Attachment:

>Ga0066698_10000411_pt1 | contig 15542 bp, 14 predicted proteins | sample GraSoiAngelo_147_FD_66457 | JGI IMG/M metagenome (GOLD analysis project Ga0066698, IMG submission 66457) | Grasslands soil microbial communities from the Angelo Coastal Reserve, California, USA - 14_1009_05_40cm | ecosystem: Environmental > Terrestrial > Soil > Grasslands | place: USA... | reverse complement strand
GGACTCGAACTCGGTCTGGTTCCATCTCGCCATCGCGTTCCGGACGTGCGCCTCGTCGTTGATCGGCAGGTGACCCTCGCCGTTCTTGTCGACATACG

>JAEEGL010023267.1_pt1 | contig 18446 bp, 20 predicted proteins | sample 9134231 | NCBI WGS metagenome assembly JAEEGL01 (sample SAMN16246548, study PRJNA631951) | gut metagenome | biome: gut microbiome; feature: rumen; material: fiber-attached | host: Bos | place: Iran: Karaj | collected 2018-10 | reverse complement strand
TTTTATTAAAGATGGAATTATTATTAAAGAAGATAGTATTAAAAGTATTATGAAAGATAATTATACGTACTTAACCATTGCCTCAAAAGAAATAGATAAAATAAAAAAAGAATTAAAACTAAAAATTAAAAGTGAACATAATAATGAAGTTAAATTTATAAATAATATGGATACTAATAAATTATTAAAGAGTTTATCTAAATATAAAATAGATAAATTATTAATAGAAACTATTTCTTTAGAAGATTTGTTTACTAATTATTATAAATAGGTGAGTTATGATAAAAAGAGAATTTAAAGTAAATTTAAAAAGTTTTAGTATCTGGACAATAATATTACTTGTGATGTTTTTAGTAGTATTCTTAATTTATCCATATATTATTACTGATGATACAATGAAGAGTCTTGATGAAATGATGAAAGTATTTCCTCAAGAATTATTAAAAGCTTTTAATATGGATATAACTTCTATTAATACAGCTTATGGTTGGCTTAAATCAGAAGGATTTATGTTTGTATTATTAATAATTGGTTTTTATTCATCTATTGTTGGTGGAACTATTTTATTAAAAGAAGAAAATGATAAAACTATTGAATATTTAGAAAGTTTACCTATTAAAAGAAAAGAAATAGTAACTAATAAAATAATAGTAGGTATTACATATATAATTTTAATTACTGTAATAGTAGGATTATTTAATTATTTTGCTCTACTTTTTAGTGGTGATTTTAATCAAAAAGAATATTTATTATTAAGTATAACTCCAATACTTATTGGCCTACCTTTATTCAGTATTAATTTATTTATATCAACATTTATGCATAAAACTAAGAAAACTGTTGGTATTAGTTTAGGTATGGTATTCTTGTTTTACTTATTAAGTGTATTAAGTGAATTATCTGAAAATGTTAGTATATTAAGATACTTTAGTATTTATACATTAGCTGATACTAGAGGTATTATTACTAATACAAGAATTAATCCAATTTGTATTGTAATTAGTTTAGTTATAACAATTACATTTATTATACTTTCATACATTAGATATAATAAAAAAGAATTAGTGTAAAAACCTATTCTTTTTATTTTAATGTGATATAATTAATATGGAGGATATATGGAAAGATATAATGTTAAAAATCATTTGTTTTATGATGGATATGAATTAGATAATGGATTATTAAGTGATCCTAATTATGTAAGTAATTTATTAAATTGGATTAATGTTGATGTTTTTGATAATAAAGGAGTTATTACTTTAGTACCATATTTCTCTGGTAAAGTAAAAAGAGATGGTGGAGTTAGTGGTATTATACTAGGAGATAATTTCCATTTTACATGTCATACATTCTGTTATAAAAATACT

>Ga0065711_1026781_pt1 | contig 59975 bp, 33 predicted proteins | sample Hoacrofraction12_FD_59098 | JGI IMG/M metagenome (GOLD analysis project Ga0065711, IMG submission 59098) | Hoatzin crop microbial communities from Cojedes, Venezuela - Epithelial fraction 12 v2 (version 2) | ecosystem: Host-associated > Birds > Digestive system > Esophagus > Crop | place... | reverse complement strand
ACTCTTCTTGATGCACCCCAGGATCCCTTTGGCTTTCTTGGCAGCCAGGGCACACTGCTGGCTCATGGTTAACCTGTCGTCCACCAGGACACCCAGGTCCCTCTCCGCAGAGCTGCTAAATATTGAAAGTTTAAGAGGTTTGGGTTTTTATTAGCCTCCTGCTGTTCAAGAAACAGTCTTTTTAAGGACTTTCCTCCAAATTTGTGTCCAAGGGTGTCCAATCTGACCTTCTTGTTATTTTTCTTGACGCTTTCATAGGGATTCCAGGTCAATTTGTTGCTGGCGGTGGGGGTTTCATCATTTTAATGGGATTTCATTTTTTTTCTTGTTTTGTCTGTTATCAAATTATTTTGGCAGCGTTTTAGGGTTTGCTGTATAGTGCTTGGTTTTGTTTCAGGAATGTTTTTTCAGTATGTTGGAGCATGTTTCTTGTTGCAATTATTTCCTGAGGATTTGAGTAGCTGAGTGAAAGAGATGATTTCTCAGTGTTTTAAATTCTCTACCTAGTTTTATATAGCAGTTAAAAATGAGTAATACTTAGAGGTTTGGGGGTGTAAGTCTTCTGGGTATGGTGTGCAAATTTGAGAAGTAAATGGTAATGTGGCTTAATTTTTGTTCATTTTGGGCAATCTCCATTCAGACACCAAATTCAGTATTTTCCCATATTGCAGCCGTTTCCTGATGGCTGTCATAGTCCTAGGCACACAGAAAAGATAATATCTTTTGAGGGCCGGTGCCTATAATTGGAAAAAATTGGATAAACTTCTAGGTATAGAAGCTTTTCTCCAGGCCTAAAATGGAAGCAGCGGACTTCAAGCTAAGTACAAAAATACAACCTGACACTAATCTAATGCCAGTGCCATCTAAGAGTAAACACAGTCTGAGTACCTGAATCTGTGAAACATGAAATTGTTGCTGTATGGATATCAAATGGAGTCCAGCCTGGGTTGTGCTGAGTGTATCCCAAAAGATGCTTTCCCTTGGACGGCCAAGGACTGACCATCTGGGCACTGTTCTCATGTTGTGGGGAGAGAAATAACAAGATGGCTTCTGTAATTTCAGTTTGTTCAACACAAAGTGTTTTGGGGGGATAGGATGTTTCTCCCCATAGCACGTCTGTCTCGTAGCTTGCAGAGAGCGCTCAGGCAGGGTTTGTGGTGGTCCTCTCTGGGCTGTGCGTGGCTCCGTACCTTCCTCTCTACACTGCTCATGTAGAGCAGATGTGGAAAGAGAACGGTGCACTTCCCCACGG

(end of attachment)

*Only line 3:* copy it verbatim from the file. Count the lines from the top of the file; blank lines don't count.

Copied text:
>JAEEGL010023267.1_pt1 | contig 18446 bp, 20 predicted proteins | sample 9134231 | NCBI WGS metagenome assembly JAEEGL01 (sample SAMN16246548, study PRJNA631951) | gut metagenome | biome: gut microbiome; feature: rumen; material: fiber-attached | host: Bos | place: Iran: Karaj | collected 2018-10 | reverse complement strand